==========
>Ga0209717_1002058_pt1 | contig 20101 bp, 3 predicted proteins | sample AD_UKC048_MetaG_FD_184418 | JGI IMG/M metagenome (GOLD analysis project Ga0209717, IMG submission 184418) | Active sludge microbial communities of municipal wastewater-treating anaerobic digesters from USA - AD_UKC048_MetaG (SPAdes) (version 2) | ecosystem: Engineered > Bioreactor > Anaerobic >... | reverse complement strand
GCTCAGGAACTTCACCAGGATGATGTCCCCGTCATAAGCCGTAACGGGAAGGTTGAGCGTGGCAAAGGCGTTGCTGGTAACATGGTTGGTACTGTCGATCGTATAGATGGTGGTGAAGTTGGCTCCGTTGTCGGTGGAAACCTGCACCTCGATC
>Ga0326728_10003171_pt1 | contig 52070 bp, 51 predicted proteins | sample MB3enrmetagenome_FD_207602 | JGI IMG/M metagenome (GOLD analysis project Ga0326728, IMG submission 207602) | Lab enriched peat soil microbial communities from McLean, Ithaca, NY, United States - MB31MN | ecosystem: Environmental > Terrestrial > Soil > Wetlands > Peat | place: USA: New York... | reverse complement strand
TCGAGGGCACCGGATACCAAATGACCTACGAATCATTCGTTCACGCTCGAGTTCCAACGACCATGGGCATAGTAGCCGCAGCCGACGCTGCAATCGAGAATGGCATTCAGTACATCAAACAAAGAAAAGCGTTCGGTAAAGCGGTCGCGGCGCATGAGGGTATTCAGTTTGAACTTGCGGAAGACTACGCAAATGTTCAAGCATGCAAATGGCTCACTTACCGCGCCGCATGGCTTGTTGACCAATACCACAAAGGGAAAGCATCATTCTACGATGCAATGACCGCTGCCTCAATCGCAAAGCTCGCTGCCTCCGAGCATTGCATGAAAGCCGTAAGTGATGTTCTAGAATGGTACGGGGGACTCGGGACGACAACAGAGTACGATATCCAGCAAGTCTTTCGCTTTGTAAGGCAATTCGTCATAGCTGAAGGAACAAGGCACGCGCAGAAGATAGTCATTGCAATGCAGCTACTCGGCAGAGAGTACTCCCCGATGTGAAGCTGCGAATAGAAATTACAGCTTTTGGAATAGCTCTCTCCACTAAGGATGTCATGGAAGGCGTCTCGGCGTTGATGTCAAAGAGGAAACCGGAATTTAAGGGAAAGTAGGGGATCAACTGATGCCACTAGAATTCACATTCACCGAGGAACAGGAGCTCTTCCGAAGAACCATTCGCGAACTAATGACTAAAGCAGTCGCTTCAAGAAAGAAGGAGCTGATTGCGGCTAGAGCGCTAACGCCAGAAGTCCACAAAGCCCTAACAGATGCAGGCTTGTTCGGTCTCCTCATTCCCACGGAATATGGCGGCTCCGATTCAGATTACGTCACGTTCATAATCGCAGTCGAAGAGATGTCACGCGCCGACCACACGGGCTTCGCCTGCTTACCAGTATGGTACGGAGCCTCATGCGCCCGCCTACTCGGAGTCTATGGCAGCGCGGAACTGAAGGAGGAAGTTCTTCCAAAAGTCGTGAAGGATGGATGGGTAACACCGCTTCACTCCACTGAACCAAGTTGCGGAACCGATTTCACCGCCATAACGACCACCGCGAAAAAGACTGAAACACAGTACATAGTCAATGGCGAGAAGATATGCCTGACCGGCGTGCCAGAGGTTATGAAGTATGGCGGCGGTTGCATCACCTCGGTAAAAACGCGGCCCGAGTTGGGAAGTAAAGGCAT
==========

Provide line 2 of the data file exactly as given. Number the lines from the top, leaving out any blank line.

GCTCAGGAACTTCACCAGGATGATGTCCCCGTCATAAGCCGTAACGGGAAGGTTGAGCGTGGCAAAGGCGTTGCTGGTAACATGGTTGGTACTGTCGATCGTATAGATGGTGGTGAAGTTGGCTCCGTTGTCGGTGGAAACCTGCACCTCGATC